Trying to preserve fragile nuclear talks between Iran and western powers, Secretary of State John Kerry on Tuesday testified to members of the House Foriegn Affairs Committee to shore up support for the administration’s six-month deal with Iran.
“I would state to you unequivocally, the answer is yes, the national security of the United States is stronger under this first-step agreement than it was before. Israel’s national security is stronger than it was the day before we entered into this agreement. And the Gulf and Middle East interests are more secure than they were the day before we entered this agreement,” Kerry said.
Under the interim agreement reached among the five permanent members of the United Nations Security Council plus Germany and Iran last month, Iran agreed to freeze its nuclear program and allow inspectors from the International Atomic Energy Agency to access its nuclear facilities in return for up to $7 billion in sanctions relief.
The interim agreement, Kerry and Obama administration officials say, allows western nations and Iran to work together over the course of the next six months toward a permanent deal. Threatening to undermine those talks is pressure from skeptics, including a contingent of U.S. lawmakers who blasted the deal as weak, naïve, and dangerous for Israel. Texas Sen. John Cornyn accused the White House of striking the deal to distract from the bungled roll-out of the Affordable Care Act website.
A chief critic of the deal is Israeli Prime Minister Benjamin Netanyahu, who calls Iran’s leader “a wolf in sheep’s clothing.”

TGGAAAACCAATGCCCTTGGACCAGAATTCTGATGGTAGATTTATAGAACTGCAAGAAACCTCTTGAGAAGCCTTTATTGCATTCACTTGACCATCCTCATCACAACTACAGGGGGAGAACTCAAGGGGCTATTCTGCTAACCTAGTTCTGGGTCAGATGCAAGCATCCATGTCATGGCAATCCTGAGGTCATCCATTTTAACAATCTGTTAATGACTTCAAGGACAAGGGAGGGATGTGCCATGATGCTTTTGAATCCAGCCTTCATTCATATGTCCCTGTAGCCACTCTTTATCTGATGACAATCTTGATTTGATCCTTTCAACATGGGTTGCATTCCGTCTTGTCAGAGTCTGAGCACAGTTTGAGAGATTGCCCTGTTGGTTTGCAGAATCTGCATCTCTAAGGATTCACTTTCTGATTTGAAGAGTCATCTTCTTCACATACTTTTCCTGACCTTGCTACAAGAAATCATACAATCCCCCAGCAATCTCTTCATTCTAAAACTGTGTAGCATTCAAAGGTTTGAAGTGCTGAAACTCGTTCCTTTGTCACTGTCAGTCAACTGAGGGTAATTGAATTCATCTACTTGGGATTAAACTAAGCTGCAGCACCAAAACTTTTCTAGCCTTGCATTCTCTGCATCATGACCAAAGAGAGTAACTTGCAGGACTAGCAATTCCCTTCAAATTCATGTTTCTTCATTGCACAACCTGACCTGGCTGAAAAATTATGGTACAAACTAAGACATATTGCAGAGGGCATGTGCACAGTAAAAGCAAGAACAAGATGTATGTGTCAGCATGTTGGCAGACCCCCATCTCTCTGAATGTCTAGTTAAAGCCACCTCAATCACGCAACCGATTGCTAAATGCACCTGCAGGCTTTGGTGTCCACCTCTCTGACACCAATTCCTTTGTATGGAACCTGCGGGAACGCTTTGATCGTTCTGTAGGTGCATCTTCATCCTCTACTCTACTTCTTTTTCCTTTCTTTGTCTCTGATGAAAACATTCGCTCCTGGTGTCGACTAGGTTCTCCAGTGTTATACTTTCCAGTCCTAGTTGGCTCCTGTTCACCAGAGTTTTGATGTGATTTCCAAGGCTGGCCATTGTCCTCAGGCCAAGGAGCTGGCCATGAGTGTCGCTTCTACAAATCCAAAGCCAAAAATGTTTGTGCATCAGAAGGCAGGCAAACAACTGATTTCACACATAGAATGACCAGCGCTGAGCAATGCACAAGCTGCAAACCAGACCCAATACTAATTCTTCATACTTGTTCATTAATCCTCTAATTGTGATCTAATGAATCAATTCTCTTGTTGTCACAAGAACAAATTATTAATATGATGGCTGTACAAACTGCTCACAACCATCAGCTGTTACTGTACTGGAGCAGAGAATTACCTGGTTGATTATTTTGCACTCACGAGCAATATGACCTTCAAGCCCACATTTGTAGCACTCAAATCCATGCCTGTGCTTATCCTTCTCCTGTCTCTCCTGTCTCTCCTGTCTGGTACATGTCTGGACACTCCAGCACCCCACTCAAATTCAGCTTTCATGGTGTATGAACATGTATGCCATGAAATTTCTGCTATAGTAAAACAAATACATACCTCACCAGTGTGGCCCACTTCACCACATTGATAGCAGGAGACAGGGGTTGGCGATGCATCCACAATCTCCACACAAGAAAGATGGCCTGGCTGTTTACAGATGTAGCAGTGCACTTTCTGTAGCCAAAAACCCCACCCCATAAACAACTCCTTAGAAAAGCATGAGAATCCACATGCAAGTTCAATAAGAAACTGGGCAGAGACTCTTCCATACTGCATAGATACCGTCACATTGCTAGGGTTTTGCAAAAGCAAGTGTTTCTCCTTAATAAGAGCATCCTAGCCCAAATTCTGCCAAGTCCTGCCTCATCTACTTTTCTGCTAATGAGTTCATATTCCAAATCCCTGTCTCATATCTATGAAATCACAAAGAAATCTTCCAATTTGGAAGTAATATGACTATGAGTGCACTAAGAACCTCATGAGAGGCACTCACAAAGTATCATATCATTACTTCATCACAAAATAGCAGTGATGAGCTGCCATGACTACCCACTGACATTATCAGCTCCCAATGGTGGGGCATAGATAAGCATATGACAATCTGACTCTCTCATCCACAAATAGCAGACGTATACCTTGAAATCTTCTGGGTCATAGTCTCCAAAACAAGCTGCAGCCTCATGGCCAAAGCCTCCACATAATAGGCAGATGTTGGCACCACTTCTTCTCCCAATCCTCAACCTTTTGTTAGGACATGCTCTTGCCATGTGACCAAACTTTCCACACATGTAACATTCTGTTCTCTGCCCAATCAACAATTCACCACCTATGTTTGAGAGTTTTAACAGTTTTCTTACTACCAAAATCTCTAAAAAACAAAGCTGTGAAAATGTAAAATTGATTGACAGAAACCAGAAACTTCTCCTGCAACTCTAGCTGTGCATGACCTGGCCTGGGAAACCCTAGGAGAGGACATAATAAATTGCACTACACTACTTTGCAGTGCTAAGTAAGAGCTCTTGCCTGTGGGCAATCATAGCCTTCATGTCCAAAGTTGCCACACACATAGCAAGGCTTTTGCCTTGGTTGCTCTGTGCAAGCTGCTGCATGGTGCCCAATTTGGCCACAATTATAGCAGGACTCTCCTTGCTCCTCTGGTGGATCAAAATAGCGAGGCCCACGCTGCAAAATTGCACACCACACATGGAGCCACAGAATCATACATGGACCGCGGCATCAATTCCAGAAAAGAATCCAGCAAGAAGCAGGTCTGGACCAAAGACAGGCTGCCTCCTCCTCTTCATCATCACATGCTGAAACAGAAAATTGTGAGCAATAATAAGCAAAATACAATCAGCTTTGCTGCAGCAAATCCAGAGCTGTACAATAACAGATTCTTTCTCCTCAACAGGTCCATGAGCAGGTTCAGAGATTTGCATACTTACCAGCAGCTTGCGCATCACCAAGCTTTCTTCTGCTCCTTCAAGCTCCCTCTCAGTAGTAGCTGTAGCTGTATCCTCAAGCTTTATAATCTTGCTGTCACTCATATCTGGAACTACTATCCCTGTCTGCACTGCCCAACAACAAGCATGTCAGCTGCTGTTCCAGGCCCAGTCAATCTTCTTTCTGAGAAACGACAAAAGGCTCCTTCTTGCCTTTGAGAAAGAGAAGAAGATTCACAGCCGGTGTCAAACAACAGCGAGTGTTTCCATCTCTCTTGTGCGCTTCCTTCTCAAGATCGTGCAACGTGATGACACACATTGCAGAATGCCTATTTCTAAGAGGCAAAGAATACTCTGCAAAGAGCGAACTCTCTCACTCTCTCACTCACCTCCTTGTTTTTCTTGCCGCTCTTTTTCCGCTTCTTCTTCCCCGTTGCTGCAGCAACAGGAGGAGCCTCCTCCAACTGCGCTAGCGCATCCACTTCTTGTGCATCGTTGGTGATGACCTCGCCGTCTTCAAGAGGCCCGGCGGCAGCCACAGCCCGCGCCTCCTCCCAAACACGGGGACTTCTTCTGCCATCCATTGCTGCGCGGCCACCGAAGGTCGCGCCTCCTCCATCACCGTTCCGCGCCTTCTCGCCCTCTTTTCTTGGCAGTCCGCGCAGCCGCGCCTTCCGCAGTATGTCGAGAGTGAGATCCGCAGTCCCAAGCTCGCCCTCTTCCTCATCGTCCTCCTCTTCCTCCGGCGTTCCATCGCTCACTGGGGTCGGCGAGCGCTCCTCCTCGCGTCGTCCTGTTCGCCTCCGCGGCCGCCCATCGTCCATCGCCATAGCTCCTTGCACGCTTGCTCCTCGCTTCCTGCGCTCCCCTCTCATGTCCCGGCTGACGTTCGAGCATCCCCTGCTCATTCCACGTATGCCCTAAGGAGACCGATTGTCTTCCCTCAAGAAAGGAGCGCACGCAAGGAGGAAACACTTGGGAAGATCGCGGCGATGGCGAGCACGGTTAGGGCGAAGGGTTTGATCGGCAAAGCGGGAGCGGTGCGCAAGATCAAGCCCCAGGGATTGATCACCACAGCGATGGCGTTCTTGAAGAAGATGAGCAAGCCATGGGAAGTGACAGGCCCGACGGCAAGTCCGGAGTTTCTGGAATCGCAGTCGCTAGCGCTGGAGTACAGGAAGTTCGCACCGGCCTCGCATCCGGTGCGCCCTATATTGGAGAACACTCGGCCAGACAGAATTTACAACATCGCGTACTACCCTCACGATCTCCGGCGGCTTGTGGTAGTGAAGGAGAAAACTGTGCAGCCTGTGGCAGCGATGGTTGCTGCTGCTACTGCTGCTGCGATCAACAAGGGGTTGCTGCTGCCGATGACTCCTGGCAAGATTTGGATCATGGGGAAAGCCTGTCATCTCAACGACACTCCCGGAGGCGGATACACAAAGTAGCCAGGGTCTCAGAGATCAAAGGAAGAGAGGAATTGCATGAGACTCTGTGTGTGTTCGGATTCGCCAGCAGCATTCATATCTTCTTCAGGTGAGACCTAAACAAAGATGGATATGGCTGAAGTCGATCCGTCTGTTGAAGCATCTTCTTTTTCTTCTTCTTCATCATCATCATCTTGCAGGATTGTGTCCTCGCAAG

In June, Iranians elected former nuclear negotiator Hassan Rouhani to succeed Mahmoud Ahmadinejad, the volatile former president of Iran. Rouhani campaigned on a promise to open Iran to the west and ease the western-imposed sanctions that have crippled Iran’s economy. Since taking office in August, Rouhani has publicly addressed concerns about Iran’s nuclear program, which he maintains is for peaceful civilian energy use, and not for building weapons. He shared a historic phone call with Obama in late September, marking the highest-level direct talks between the two countries in more than three decades.
Amid tension over the nuclear talks and tepid talks toward a mideast peace deal, Kerry is racking up the miles between Washington and Jerusalem. He completed his eighth trip since taking charge of the State Department, and said Monday that he plans to have dinner with Netanyahu again on Thursday. Kerry reiterated support for the Jewish state Monday evening in an address to the American Jewish Joint Distribution Committee, and echoed Obama’s pledge that the U.S. will not allow Iran to acquire a nuclear weapon.
“If you remember when Prime Minister Netanyahu held up that cartoon at the U.N. with the bomb on it in 2012, he showed the world the chart that highlighted the type of uranium that he was concerned about, and he was talking about that 20% stockpile,” Kerry said Tuesday before the House committee, referring to Iran’s current stock of 20% enriched uranium. “Under this agreement, Iran will forfeit all– not part – all of that 20%, that 200 kilogram stockpile –gone!” The deal stipulates that Iran will destroy its 20% stockpile by converting it to forms unusable for weapons, or by diluting it.
“We are all rightly skeptical, but we now have the best chance we’ve ever had to test this proposition,” Kerry told the lawmakers.